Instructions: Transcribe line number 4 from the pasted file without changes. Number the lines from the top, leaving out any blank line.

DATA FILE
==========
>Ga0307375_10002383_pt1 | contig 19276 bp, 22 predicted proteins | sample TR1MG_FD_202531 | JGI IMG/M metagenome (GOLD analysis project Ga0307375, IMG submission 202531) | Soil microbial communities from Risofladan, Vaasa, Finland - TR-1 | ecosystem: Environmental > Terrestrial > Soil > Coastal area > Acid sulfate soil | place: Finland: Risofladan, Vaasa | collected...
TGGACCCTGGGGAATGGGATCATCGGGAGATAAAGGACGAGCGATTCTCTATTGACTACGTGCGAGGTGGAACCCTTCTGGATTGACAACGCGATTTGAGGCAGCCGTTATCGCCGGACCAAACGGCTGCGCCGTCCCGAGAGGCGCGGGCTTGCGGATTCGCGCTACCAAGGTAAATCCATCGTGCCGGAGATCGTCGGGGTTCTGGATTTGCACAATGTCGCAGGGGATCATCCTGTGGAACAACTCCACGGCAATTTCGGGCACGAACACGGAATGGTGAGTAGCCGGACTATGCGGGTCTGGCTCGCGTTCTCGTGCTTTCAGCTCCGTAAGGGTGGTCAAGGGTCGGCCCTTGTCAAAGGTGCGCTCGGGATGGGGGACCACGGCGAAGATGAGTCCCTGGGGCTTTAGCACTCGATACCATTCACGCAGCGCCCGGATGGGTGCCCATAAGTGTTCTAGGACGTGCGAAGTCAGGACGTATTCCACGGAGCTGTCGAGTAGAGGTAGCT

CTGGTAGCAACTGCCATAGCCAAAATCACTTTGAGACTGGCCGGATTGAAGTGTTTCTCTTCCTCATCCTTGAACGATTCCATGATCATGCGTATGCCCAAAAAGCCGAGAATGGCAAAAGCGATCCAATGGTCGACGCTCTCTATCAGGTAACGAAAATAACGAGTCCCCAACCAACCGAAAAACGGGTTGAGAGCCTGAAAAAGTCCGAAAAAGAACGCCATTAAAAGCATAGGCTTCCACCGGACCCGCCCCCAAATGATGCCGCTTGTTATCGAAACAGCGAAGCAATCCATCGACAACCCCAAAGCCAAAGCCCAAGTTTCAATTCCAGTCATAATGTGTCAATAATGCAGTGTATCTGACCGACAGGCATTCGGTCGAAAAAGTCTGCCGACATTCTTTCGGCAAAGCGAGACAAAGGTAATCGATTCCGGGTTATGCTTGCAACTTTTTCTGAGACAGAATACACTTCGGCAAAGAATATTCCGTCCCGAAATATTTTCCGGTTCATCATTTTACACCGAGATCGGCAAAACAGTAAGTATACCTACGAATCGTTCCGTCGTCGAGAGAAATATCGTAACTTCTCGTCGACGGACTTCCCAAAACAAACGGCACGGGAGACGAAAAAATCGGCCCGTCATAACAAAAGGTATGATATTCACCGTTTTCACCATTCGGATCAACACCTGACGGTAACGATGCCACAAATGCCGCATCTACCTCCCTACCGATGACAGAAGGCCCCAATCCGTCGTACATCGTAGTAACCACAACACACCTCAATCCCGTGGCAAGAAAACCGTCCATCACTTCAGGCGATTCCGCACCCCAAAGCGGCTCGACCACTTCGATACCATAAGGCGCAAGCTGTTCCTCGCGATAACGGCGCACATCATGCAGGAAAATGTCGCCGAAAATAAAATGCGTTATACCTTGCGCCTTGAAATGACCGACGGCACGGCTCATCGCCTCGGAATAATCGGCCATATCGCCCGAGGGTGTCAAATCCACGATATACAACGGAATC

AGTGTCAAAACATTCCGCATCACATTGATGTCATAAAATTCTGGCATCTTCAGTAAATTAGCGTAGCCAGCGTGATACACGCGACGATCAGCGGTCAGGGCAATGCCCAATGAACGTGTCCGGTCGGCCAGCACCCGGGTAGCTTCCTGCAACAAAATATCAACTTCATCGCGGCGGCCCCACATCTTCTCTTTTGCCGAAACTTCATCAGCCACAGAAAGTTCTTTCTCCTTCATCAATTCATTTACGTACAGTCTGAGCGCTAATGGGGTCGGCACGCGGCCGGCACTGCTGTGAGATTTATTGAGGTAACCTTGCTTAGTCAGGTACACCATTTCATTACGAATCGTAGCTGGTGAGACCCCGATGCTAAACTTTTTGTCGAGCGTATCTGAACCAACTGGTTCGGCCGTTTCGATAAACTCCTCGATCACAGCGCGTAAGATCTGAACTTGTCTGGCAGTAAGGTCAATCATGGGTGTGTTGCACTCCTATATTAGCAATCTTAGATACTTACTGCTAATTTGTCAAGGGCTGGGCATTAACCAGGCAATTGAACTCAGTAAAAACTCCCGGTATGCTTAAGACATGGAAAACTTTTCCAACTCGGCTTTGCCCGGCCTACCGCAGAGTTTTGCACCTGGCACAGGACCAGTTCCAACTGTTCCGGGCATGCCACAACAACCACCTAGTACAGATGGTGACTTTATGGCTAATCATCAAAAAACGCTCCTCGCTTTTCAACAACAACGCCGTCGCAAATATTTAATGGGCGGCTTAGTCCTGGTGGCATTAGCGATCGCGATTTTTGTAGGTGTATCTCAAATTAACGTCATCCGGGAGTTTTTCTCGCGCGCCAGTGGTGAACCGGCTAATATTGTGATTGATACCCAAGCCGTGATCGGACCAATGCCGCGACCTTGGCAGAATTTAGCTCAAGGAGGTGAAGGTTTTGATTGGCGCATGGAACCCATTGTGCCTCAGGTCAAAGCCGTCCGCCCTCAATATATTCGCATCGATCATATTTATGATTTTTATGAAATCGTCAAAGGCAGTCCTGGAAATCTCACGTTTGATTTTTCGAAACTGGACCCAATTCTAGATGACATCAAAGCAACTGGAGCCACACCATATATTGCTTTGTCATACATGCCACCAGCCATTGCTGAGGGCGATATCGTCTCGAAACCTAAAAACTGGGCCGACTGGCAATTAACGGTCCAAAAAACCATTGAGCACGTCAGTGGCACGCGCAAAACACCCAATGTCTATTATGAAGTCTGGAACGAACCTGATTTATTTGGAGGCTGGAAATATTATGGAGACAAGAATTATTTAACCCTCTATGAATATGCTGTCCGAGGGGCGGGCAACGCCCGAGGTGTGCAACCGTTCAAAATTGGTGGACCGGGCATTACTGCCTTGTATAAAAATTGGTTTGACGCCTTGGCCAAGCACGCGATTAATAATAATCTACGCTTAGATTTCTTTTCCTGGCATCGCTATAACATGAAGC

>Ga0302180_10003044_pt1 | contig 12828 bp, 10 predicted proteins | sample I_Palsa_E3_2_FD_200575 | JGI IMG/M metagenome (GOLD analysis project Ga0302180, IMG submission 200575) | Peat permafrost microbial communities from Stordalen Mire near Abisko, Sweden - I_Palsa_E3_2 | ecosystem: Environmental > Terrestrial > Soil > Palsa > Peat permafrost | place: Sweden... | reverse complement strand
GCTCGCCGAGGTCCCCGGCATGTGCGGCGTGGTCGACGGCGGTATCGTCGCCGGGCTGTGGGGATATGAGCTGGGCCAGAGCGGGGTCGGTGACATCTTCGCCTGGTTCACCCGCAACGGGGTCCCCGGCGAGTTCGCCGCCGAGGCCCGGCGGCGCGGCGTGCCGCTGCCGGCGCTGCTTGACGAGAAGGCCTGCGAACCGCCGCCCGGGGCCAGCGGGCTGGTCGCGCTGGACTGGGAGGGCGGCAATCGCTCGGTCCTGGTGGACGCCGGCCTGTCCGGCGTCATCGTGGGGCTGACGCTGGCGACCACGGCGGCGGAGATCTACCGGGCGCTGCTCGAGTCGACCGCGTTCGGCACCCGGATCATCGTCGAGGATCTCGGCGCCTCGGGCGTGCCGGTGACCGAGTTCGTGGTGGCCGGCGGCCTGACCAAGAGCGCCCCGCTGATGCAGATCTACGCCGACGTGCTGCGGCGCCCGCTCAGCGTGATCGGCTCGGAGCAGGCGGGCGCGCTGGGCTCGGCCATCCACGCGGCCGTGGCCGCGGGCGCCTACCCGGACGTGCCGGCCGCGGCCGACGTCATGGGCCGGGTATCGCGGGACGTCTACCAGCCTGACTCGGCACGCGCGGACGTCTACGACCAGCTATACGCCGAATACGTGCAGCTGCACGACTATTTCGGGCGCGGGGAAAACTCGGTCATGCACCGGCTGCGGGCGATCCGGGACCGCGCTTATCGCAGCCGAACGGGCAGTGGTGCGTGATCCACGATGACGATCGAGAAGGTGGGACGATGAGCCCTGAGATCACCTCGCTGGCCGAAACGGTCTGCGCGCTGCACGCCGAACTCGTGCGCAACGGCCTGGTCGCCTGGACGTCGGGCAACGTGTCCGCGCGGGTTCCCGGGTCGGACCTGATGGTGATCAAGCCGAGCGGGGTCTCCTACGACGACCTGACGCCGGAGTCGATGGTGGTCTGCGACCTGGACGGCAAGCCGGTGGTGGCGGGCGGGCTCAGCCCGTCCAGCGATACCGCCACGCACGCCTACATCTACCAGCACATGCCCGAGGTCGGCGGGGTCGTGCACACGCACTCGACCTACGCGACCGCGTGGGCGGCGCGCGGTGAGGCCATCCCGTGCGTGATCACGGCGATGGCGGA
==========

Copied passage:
AGTGTCAAAACATTCCGCATCACATTGATGTCATAAAATTCTGGCATCTTCAGTAAATTAGCGTAGCCAGCGTGATACACGCGACGATCAGCGGTCAGGGCAATGCCCAATGAACGTGTCCGGTCGGCCAGCACCCGGGTAGCTTCCTGCAACAAAATATCAACTTCATCGCGGCGGCCCCACATCTTCTCTTTTGCCGAAACTTCATCAGCCACAGAAAGTTCTTTCTCCTTCATCAATTCATTTACGTACAGTCTGAGCGCTAATGGGGTCGGCACGCGGCCGGCACTGCTGTGAGATTTATTGAGGTAACCTTGCTTAGTCAGGTACACCATTTCATTACGAATCGTAGCTGGTGAGACCCCGATGCTAAACTTTTTGTCGAGCGTATCTGAACCAACTGGTTCGGCCGTTTCGATAAACTCCTCGATCACAGCGCGTAAGATCTGAACTTGTCTGGCAGTAAGGTCAATCATGGGTGTGTTGCACTCCTATATTAGCAATCTTAGATACTTACTGCTAATTTGTCAAGGGCTGGGCATTAACCAGGCAATTGAACTCAGTAAAAACTCCCGGTATGCTTAAGACATGGAAAACTTTTCCAACTCGGCTTTGCCCGGCCTACCGCAGAGTTTTGCACCTGGCACAGGACCAGTTCCAACTGTTCCGGGCATGCCACAACAACCACCTAGTACAGATGGTGACTTTATGGCTAATCATCAAAAAACGCTCCTCGCTTTTCAACAACAACGCCGTCGCAAATATTTAATGGGCGGCTTAGTCCTGGTGGCATTAGCGATCGCGATTTTTGTAGGTGTATCTCAAATTAACGTCATCCGGGAGTTTTTCTCGCGCGCCAGTGGTGAACCGGCTAATATTGTGATTGATACCCAAGCCGTGATCGGACCAATGCCGCGACCTTGGCAGAATTTAGCTCAAGGAGGTGAAGGTTTTGATTGGCGCATGGAACCCATTGTGCCTCAGGTCAAAGCCGTCCGCCCTCAATATATTCGCATCGATCATATTTATGATTTTTATGAAATCGTCAAAGGCAGTCCTGGAAATCTCACGTTTGATTTTTCGAAACTGGACCCAATTCTAGATGACATCAAAGCAACTGGAGCCACACCATATATTGCTTTGTCATACATGCCACCAGCCATTGCTGAGGGCGATATCGTCTCGAAACCTAAAAACTGGGCCGACTGGCAATTAACGGTCCAAAAAACCATTGAGCACGTCAGTGGCACGCGCAAAACACCCAATGTCTATTATGAAGTCTGGAACGAACCTGATTTATTTGGAGGCTGGAAATATTATGGAGACAAGAATTATTTAACCCTCTATGAATATGCTGTCCGAGGGGCGGGCAACGCCCGAGGTGTGCAACCGTTCAAAATTGGTGGACCGGGCATTACTGCCTTGTATAAAAATTGGTTTGACGCCTTGGCCAAGCACGCGATTAATAATAATCTACGCTTAGATTTCTTTTCCTGGCATCGCTATAACATGAAGC